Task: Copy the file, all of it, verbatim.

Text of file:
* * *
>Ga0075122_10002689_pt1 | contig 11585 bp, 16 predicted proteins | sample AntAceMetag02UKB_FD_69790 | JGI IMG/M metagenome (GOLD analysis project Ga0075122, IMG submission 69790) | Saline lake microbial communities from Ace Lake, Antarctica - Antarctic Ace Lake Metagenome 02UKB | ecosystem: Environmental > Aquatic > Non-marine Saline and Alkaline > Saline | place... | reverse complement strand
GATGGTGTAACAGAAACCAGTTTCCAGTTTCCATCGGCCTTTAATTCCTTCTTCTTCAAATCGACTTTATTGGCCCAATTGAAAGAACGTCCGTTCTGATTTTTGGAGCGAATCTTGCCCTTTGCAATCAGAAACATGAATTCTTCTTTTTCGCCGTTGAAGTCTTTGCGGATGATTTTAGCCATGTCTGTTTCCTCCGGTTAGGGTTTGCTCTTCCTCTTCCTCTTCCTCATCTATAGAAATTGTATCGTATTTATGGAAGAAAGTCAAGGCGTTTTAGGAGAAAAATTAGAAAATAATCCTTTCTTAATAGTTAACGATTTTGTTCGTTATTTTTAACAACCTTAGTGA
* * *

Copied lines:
>Ga0075122_10002689_pt1 | contig 11585 bp, 16 predicted proteins | sample AntAceMetag02UKB_FD_69790 | JGI IMG/M metagenome (GOLD analysis project Ga0075122, IMG submission 69790) | Saline lake microbial communities from Ace Lake, Antarctica - Antarctic Ace Lake Metagenome 02UKB | ecosystem: Environmental > Aquatic > Non-marine Saline and Alkaline > Saline | place... | reverse complement strand
GATGGTGTAACAGAAACCAGTTTCCAGTTTCCATCGGCCTTTAATTCCTTCTTCTTCAAATCGACTTTATTGGCCCAATTGAAAGAACGTCCGTTCTGATTTTTGGAGCGAATCTTGCCCTTTGCAATCAGAAACATGAATTCTTCTTTTTCGCCGTTGAAGTCTTTGCGGATGATTTTAGCCATGTCTGTTTCCTCCGGTTAGGGTTTGCTCTTCCTCTTCCTCTTCCTCATCTATAGAAATTGTATCGTATTTATGGAAGAAAGTCAAGGCGTTTTAGGAGAAAAATTAGAAAATAATCCTTTCTTAATAGTTAACGATTTTGTTCGTTATTTTTAACAACCTTAGTGA